Brecht’s Threepenny Opera at the National is as sleazy and satirical as it ever was
Words Pendle Harte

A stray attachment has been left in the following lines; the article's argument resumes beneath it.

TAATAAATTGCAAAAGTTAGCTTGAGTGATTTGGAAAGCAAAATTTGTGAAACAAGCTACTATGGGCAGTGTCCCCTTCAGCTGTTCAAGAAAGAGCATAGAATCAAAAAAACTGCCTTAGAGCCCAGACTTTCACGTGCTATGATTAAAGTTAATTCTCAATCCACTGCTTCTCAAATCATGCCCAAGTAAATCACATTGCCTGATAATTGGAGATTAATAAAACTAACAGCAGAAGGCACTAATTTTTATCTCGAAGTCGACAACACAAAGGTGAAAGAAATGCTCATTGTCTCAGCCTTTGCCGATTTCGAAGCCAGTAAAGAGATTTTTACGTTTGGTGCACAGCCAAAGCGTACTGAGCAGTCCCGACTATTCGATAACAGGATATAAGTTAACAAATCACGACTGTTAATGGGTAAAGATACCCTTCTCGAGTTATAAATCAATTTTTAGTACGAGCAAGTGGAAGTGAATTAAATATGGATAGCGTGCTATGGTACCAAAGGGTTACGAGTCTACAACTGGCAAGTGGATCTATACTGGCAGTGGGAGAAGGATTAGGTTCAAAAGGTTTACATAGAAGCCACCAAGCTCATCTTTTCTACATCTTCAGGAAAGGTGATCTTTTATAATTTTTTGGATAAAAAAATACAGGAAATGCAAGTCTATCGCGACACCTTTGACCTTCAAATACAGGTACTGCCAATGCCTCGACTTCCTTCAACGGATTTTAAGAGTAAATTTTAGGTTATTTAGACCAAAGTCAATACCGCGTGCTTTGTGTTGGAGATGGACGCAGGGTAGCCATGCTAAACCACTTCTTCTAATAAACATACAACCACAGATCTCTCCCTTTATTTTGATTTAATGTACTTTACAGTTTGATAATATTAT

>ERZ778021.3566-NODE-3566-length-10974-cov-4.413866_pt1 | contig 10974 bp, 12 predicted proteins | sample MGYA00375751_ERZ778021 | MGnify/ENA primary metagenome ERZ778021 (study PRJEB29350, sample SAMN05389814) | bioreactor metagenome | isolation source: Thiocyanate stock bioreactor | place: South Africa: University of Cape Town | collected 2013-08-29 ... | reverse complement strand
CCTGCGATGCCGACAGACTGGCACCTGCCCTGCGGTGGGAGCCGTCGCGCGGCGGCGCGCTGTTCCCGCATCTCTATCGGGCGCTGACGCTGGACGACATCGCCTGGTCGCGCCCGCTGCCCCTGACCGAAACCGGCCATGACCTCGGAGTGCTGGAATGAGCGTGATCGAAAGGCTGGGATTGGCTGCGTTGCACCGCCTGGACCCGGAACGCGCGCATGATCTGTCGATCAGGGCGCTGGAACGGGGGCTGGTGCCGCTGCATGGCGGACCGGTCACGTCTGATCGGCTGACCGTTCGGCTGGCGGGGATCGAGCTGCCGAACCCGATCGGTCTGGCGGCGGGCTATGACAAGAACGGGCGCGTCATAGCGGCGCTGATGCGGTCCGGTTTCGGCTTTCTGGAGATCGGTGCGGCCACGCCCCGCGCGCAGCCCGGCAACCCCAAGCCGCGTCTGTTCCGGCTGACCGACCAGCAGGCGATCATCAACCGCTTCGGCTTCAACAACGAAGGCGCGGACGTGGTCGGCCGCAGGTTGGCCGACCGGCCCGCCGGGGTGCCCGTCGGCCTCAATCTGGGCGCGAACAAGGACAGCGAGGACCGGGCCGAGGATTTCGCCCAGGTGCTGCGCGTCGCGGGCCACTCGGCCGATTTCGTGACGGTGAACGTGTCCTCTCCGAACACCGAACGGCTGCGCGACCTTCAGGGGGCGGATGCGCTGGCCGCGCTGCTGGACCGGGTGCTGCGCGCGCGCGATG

The Olivier’s ambitious new production of Brecht’s classic Threepenny Opera is a great success. Granted, Brecht is never going to provide a cheery night out but this is a riotous new vision of the Weimar classic. Visually, it’s dark and grotesque, circus and burlesque meeting Edwardian poverty and squalour in the East End.Haydn Gwynne is an uncannily exact replica of Otto Dix’s Woman with Red Hair, and her horrible gangland husband is a creepy vision in high heels and a sneer. There’s quite a lot of violence, some of it theatrical, all reams of red ribbon as blood, and some of it actually shocking (cover your ears for the finger breaking scene) – and the entire set up eerily echoes the inequality of present-day London (there’s even a Brexit quip).And then there’s the music. Mack the Knife, the show’s best tune, is brilliantly dealt with in the opening scene with a remarkable performance by George Ikediashi, whose deep voice booms through the ballard. Rosalie Craig as Polly has a voice that’s as wonderful as the play is dark and spiky.Rufus Norris’s show is a lavishly visual spread, with wonderful costumes and Brechtian signage (there’s a box labelled ‘drugs’, an envelope labelled ‘envelope’ and boxes labelled ‘props’) and the play’s darkness and plain weirdness hasn’t softened in the slightest since its first outing in Berlin almost 90 years ago.The Threepenny Opera continues until 1 October.